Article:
Entry Category: Military Science - Starting with I

Indian Soldiers (Civil War)

As states began to secede from the Union and form the Confederacy, the Native American tribal nations in Indian Territory (present-day Oklahoma) closely watched the growing conflict. In January 1861, Arkansas’s governor, Henry M. Rector, wrote Cherokee chief John Ross, asking the Cherokee Nation to support the Confederacy. Rector felt that if the Cherokee supported the Confederacy, then the rest of the tribal nations would follow. Ross replied to Rector that the Cherokee would remain neutral. All the Indian nations expressed desires to remain neutral, but soon they were forced to review their decisions and choose sides in the Civil War. Their decisions brought them to fighting on Arkansas soil, sometimes on different sides of the conflict. Albert Pike was …

Indochinese Resettlement Program

aka: Operation New Life
In 1975, the state of Arkansas was tapped by the federal government to be one of four main entry points for Indochinese refugees. The presence and availability of the facilities at Fort Chaffee, located adjacent to Fort Smith (Sebastian County), made it an ideal location for processing tens of thousands of Indochinese seeking refuge from their war-torn country. When the United States evacuated its remaining personnel from Vietnam in the spring of 1975, it left in its wake a wide segment of the Indochinese population who had assisted the American military and political effort. Without the American presence, they were left vulnerable to retaliation by the North Vietnamese government. Many fled in the days and weeks leading up to the …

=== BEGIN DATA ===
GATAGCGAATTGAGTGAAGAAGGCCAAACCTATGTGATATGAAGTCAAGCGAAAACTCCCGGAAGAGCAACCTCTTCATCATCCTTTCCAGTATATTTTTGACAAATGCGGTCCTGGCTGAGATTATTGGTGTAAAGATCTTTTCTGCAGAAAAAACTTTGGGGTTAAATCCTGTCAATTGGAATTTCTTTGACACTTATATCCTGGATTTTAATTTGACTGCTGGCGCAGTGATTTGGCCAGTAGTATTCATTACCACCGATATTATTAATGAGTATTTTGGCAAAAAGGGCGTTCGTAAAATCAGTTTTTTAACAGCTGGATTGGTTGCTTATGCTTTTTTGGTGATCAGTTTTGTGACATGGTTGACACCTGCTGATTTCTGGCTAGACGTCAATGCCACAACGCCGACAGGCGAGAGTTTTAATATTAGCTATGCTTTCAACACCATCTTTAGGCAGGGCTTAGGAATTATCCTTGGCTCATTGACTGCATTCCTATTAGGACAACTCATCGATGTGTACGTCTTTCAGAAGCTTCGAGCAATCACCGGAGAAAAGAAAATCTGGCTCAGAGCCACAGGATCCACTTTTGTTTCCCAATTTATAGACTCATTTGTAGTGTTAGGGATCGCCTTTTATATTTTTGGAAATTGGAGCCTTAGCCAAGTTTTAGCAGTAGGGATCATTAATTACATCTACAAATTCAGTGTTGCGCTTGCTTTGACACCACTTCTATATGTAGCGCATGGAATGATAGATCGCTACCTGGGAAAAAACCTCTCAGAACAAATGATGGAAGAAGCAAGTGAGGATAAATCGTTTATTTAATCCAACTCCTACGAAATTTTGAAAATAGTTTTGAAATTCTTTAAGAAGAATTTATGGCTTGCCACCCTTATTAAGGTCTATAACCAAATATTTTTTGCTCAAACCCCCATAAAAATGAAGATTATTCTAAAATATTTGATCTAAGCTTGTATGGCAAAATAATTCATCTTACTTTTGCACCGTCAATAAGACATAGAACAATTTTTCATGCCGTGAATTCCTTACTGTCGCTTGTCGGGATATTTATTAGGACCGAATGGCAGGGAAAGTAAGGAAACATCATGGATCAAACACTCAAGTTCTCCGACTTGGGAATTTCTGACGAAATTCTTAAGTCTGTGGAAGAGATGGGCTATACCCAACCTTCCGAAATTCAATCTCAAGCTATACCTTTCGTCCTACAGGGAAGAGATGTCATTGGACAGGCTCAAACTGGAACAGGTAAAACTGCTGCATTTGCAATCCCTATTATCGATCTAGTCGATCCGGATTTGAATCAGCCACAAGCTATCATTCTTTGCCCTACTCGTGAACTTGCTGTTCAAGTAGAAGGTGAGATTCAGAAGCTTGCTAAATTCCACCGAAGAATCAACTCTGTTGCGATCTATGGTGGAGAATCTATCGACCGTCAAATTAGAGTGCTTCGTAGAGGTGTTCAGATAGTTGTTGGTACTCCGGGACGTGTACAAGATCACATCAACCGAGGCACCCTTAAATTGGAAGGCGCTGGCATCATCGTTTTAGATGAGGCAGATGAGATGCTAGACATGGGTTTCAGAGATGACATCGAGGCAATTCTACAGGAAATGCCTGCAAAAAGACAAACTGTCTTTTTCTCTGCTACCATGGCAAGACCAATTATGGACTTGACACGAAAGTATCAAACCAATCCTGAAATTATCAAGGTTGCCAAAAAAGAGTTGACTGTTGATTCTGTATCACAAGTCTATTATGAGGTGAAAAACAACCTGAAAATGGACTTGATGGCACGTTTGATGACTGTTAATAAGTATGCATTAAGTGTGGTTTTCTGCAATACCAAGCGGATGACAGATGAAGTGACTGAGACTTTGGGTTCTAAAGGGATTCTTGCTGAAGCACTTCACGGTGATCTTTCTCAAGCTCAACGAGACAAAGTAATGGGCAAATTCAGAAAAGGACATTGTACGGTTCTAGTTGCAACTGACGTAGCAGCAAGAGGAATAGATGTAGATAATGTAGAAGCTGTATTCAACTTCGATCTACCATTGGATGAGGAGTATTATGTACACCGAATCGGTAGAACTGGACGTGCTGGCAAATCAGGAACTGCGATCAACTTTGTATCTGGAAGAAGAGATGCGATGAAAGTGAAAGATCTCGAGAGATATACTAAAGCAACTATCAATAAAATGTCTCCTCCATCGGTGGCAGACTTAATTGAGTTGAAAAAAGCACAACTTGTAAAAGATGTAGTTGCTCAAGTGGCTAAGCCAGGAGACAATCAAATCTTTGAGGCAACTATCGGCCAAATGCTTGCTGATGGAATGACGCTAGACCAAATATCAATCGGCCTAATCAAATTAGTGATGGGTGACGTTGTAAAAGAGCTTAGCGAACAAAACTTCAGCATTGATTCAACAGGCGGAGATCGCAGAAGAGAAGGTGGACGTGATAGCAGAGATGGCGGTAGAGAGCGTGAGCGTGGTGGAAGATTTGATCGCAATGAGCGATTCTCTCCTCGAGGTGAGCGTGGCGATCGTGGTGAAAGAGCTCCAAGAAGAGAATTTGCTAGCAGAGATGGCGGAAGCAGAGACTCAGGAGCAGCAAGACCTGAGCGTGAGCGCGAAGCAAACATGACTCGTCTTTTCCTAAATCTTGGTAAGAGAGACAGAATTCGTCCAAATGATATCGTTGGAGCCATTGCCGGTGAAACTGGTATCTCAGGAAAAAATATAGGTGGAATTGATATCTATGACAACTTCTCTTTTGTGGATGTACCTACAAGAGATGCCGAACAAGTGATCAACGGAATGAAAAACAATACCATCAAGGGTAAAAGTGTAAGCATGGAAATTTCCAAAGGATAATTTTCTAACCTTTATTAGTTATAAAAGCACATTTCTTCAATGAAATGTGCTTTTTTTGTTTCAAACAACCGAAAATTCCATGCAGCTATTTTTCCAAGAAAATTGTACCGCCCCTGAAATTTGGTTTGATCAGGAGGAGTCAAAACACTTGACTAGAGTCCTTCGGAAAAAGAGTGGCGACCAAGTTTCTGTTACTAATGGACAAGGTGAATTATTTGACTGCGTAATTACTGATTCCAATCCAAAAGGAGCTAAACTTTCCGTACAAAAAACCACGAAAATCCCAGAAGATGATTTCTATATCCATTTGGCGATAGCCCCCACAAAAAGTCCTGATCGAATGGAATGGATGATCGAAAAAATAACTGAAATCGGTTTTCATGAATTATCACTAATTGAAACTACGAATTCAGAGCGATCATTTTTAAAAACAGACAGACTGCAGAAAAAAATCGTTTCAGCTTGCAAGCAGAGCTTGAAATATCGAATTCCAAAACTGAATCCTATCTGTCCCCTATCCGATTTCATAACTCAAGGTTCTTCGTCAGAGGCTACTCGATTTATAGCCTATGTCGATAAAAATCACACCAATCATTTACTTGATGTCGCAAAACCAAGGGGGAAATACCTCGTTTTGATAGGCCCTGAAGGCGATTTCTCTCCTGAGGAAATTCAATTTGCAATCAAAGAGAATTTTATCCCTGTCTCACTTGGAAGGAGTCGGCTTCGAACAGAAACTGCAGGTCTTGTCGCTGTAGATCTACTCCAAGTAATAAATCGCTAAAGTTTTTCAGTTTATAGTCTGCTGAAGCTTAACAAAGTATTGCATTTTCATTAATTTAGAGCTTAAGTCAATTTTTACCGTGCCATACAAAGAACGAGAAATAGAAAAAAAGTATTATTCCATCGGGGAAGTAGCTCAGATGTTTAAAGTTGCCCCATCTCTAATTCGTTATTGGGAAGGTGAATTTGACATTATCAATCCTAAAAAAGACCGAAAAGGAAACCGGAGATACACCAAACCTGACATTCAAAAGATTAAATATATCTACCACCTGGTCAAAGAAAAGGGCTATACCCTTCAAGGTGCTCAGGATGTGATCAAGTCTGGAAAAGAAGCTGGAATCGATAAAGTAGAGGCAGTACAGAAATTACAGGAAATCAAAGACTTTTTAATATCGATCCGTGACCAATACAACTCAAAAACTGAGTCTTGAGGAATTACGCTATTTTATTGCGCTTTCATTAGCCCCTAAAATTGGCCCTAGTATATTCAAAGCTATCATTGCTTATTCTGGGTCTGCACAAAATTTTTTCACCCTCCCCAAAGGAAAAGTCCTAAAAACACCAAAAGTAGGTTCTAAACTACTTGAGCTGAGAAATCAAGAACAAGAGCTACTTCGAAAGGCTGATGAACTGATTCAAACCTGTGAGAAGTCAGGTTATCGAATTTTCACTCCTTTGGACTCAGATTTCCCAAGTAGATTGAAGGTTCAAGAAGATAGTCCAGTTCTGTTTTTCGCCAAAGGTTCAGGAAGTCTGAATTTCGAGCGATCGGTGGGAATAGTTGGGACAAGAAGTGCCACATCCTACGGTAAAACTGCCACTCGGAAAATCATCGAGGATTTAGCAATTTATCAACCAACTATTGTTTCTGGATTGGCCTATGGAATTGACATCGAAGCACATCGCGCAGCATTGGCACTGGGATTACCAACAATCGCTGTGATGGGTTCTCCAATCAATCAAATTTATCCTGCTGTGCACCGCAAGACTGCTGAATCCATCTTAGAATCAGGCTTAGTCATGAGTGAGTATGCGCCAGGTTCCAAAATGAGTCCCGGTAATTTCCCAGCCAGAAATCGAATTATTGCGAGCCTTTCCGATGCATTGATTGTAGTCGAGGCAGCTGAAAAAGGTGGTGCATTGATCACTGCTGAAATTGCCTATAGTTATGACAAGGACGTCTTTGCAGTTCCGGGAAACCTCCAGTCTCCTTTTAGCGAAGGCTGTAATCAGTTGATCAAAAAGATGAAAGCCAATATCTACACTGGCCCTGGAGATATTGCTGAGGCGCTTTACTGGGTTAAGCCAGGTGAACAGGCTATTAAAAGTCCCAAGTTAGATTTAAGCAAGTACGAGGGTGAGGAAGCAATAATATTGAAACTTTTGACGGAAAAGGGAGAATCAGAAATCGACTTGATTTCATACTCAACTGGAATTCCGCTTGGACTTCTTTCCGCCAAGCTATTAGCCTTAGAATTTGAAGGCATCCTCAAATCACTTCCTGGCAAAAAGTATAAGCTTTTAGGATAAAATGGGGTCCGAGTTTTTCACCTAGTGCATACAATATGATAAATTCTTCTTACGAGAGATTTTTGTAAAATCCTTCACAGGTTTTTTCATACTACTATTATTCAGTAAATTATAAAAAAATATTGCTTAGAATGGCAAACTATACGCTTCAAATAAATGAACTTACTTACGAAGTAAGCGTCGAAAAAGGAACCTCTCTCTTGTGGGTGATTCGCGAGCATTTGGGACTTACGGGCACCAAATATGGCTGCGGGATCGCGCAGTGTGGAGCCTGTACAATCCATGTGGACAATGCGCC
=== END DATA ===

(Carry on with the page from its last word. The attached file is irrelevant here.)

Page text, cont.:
Ingram, James M.

aka: James M. Ingraham
James M. Ingram was a Confederate guerrilla chieftain during the Civil War who, like William “Buck” Brown, operated in northwestern Arkansas. Ingram survived the war only to be assassinated five years after its end by the son of a man he killed. James Ingram was born in Illinois in 1826 to Pleasant and Belinda Ingram. By 1848, he was living in Benton County, Arkansas, where he married Amanda Graham; they had four children. After she died around 1855, he married Sara Elizabeth Easley, with whom he would have five children. Ingram was farming in Benton County when the Civil War began, and he formed a home guard company at some point before the Battle of Pea Ridge in March 1862. …